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Course: Algebra 1 (Eureka Math/EngageNY)>Unit 4

Lesson 8: Topic A: Lessons 8-10: Parabolas intro

Parabolas intro

Graphs of quadratic functions all have the same shape which we call "parabola." All parabolas have shared characteristics. For example, they are all symmetric about a line that passes through their vertex. This video covers this and other basic facts about parabolas.

Want to join the conversation?

• does the parabolas ever "touch" and turn into an ellipse?
• I assume that you are talking about the lines of a parabola. If so, no. because then what you are looking at is not a parabola. It would be, as you said, an ellipse or circle.
• Does the opening upwards or opening downwards of a parabola depend on anything?
• After a month, finally got to unit 14 🥹
• I dunno, parabolas seem to be a bit more curved than very straight forward...
• What would the equation be for a Parabola that is sideways?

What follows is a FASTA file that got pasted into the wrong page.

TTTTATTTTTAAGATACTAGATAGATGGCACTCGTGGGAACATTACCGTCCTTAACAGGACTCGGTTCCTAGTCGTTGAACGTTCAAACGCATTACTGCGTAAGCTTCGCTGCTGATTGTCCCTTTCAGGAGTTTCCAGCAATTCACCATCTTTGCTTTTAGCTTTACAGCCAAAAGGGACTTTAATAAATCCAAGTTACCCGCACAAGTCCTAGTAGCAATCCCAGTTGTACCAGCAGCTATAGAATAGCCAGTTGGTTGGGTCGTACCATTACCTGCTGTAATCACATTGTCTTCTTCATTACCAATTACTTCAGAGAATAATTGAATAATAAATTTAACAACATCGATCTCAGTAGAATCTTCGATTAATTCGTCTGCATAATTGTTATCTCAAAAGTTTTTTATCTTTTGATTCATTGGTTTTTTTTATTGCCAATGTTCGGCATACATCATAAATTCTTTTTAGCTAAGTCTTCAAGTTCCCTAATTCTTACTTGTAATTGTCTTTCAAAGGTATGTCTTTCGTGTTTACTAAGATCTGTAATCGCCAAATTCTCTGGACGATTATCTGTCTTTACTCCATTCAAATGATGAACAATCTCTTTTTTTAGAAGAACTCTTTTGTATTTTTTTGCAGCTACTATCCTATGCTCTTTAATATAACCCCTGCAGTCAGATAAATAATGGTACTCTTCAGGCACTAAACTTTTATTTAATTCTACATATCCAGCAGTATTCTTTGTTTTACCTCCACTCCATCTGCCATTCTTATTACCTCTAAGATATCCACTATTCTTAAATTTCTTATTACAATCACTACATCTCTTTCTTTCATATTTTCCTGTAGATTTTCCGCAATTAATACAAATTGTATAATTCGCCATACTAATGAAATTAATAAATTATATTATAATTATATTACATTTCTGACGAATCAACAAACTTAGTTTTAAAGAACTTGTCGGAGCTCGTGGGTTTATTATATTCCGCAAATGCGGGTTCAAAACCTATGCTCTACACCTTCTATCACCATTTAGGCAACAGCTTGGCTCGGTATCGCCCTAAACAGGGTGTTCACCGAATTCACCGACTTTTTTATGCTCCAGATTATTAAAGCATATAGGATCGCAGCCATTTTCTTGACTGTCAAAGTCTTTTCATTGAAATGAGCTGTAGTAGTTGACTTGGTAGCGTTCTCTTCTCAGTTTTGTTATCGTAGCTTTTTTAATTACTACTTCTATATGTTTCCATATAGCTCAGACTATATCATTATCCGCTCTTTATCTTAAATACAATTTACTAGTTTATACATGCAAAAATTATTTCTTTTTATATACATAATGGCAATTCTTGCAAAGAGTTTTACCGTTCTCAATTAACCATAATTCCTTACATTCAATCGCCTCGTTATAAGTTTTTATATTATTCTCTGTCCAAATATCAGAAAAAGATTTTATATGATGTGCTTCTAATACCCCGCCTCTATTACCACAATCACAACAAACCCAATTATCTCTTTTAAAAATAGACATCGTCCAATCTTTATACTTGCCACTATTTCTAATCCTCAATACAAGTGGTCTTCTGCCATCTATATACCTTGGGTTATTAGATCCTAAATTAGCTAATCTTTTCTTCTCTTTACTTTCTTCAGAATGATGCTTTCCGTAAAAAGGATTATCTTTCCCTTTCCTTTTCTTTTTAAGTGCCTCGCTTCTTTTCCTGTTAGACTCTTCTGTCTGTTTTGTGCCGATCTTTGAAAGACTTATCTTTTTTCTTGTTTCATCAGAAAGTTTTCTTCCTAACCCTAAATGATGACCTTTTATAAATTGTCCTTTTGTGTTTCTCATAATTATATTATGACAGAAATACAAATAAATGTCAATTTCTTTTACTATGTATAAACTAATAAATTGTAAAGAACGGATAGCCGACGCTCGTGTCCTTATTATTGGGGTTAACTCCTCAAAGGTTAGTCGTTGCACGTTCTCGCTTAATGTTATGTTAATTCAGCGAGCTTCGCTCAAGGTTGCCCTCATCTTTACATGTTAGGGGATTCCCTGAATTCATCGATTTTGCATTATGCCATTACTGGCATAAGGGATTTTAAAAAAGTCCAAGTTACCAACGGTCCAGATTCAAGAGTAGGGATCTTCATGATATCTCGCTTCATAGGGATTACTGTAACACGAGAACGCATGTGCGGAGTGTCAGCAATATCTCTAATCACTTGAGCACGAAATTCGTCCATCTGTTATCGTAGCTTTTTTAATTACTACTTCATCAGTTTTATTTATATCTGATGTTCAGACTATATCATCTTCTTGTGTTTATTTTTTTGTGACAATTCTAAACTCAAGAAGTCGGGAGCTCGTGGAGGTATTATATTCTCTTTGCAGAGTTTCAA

• x=y^2 would create a parabola that goes sideways. Note: it would not be a function.
• I'm here fixing what I missed in school but now I got to something we didn't even study yet I can only feel proud
• Why are they called "quadratics"?
• The Latin word for square is quadratum. Since the area of a square is the square of its side length, words similar to this are sometimes used to mean square, the operation. Quadratics are named thus because the function involves squaring the input.
• Is it possible to determine the magnitude of the curve of a parabola ?
Like line graphs have slopes which shows the magnitude of their slope-iness (i can't think of a better word :P ). So is there anything like that for parabolas ? And how do you find it ?
• Yes, by comparing it to the parent function, y = x^2. On a graph, the parent function has the vertex at the origin (0,0) and additional reflexive points (1,1) and (-1,1) because both (1)^2 and (-1)^2 equal 1, then (2,4) and (-2,4), (3,9) and (-3,9). So if we go over 1, we can see how much we go up to see the magnitude. If we start at the vertex (it does not matter where it is on the graph), go over 1 and count how much you go up or down to determine the magnitude. Several examples and for simplicity's sake, keep the vertex at the origin. If I go over one up two, then the equation is y = 2x^2. over 1 up 3 it is y = 3x^2, over 1 down 1, then y = - x^2, over 1 down 2, then y = -2x^2. It gets a little harder with fractions, but if I go over 2 up 2, then it is y = 1/2x^2 (compared to (2,4)) or over 2 up 1, then it is y = 1/4 x^2, over 2 down 3, then it is y = - 3/4 x^2, over 3 up 3, then it is y = 1/3 x^2.